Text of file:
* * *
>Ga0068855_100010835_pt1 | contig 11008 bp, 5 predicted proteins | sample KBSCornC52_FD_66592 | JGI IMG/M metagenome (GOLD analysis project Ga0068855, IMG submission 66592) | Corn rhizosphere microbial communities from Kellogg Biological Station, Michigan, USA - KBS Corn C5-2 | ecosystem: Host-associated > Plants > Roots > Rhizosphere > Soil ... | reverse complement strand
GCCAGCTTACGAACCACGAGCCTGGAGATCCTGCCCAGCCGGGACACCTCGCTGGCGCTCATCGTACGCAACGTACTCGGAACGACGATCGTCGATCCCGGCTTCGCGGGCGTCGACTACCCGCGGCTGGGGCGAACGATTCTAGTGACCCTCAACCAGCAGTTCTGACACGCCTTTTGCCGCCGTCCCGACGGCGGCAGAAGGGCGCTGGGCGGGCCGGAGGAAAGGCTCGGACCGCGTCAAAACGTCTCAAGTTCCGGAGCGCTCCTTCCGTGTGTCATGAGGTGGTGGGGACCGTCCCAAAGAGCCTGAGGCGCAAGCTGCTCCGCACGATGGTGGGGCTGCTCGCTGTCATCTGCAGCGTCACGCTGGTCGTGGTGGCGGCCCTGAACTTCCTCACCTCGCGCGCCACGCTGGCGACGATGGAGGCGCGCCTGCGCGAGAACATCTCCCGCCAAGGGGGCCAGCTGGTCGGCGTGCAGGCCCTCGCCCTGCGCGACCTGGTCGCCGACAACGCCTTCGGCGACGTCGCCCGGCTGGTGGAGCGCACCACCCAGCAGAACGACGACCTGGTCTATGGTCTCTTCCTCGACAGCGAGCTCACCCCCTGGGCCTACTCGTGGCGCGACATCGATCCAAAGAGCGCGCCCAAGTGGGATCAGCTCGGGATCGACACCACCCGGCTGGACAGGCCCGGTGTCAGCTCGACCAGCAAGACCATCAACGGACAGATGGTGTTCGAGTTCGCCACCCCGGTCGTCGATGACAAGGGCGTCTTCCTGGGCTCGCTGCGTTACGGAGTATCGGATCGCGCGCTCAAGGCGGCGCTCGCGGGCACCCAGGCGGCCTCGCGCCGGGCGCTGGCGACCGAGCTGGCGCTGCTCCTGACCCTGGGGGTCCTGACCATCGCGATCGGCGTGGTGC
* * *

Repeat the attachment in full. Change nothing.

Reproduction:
>Ga0068855_100010835_pt1 | contig 11008 bp, 5 predicted proteins | sample KBSCornC52_FD_66592 | JGI IMG/M metagenome (GOLD analysis project Ga0068855, IMG submission 66592) | Corn rhizosphere microbial communities from Kellogg Biological Station, Michigan, USA - KBS Corn C5-2 | ecosystem: Host-associated > Plants > Roots > Rhizosphere > Soil ... | reverse complement strand
GCCAGCTTACGAACCACGAGCCTGGAGATCCTGCCCAGCCGGGACACCTCGCTGGCGCTCATCGTACGCAACGTACTCGGAACGACGATCGTCGATCCCGGCTTCGCGGGCGTCGACTACCCGCGGCTGGGGCGAACGATTCTAGTGACCCTCAACCAGCAGTTCTGACACGCCTTTTGCCGCCGTCCCGACGGCGGCAGAAGGGCGCTGGGCGGGCCGGAGGAAAGGCTCGGACCGCGTCAAAACGTCTCAAGTTCCGGAGCGCTCCTTCCGTGTGTCATGAGGTGGTGGGGACCGTCCCAAAGAGCCTGAGGCGCAAGCTGCTCCGCACGATGGTGGGGCTGCTCGCTGTCATCTGCAGCGTCACGCTGGTCGTGGTGGCGGCCCTGAACTTCCTCACCTCGCGCGCCACGCTGGCGACGATGGAGGCGCGCCTGCGCGAGAACATCTCCCGCCAAGGGGGCCAGCTGGTCGGCGTGCAGGCCCTCGCCCTGCGCGACCTGGTCGCCGACAACGCCTTCGGCGACGTCGCCCGGCTGGTGGAGCGCACCACCCAGCAGAACGACGACCTGGTCTATGGTCTCTTCCTCGACAGCGAGCTCACCCCCTGGGCCTACTCGTGGCGCGACATCGATCCAAAGAGCGCGCCCAAGTGGGATCAGCTCGGGATCGACACCACCCGGCTGGACAGGCCCGGTGTCAGCTCGACCAGCAAGACCATCAACGGACAGATGGTGTTCGAGTTCGCCACCCCGGTCGTCGATGACAAGGGCGTCTTCCTGGGCTCGCTGCGTTACGGAGTATCGGATCGCGCGCTCAAGGCGGCGCTCGCGGGCACCCAGGCGGCCTCGCGCCGGGCGCTGGCGACCGAGCTGGCGCTGCTCCTGACCCTGGGGGTCCTGACCATCGCGATCGGCGTGGTGC